Why is xml-script called XML-script?
In the last days i've been intrigued by the name the team decided to give to the new declarative style (that is, if I may call it that) used in ATLAS client programming.
well, at first sight, it really resembles XML and it stops working when you try to use invalid XML. On the other hand, there's something that has been bothering me from the start: namespaces. Let me explain with a simple example. Have you noticed how all the samples have a similar declaration to this one:
The first question is: wtf? why are we using a prefix called script? Since all the elements normally presented inside the page element should be declared on the same namespace, then i really think that the script prefix should be dropped. In fact, it isn't used anywhere, so why not drop it (in fact, dropping it really didn't hurt so I've done that in my pages without even thinking about it :D). In the past, I've asked about this on the ATLAS forum and the best answer i could get was that it looked like the prefix was important for validation. That got me curious, but time went by and I never had the chance to take a look at what's was happening...at least, not until today!
Today I've built a class with my beloved ATLAS OO extensions and decided that it should be usable from xml-script. Well, it seemed so easy: I just had to implement the Sys.ITypeDescriptorProvider interface (the getDescriptor introduced by the interface method is used for defining the properties, methods and events which can be used from xml-script) and add a static parseFromMarkup method to the class. This last method is really important since it's responsible for creating an instance of the element that is being parsed. For instance, Sys._Application implements it so that there's only a Sys.Application object in the page. Sys.Component implements it so that each component that is found inside the components element originates a new Sys.Component object. After performing these steps, i decided to test my code.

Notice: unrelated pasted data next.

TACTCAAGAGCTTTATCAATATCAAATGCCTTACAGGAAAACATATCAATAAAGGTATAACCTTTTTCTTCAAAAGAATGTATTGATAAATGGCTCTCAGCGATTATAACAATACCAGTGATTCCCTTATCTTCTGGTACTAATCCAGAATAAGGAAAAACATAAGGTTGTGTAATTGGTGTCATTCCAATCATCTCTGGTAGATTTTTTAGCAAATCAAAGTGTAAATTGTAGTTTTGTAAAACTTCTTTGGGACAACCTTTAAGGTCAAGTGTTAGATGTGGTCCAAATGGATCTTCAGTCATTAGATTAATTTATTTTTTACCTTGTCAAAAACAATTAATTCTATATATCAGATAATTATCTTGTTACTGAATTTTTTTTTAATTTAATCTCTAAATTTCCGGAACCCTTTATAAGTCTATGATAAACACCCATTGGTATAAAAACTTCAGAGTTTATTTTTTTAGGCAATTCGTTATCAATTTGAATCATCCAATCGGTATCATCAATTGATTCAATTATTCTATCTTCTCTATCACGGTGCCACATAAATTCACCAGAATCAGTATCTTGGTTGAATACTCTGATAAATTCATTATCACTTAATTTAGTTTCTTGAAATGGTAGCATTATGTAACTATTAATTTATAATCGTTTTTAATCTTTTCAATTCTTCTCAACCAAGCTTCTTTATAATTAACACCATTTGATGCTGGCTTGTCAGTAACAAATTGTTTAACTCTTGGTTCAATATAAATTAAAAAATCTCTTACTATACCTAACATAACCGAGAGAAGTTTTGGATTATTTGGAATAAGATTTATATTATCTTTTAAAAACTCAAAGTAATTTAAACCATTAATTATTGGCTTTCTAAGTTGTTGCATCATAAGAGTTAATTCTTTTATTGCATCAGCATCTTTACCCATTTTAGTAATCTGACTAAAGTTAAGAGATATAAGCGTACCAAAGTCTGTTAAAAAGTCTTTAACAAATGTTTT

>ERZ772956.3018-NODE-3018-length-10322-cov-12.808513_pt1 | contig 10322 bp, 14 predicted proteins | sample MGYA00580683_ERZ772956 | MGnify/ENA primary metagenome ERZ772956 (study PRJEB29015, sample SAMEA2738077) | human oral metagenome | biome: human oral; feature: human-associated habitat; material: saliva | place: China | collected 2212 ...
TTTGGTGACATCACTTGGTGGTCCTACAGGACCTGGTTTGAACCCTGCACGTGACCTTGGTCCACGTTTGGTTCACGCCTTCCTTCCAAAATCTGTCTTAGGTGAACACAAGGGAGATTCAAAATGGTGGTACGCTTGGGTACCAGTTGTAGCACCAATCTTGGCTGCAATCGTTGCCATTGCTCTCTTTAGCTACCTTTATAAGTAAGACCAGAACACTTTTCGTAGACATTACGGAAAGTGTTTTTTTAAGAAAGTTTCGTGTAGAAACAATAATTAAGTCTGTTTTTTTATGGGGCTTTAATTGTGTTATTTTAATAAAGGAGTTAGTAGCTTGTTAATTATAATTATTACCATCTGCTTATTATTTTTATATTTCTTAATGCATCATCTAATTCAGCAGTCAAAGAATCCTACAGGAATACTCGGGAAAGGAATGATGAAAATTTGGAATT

The first problem was: where can I put my custom element? You see, most of the time, xml-script is used with controls and components and, to be honest, it's really great in many scenarios. In those cases, you just put everything inside the <components> element and you're ready to go. In my case, this just didn't seem right, so i decided to put an entry as a direct child of the page element. It simply didn't do anything (ie, my parseFromMarkup method simply wasn't called). I know that there are some objects (ex.: Sys.Application) which aren't components and are usable from xml-script...after searching for examples and speaking with Garbin, it was clear that the <application> element (used to represent a Sys.Application object in xml-script) is placed inside the <components> element...another wtf because Sys._Application really doesn't inherit from Sys.Component...hum, so let's try putting my object inside the <components> element...and yes, it worked.
If you put anything outside of those elements, you won't get an error, but it will not work either! hum...it's smeally, right? and note that I've got a cold right now and can't really smeall anything :)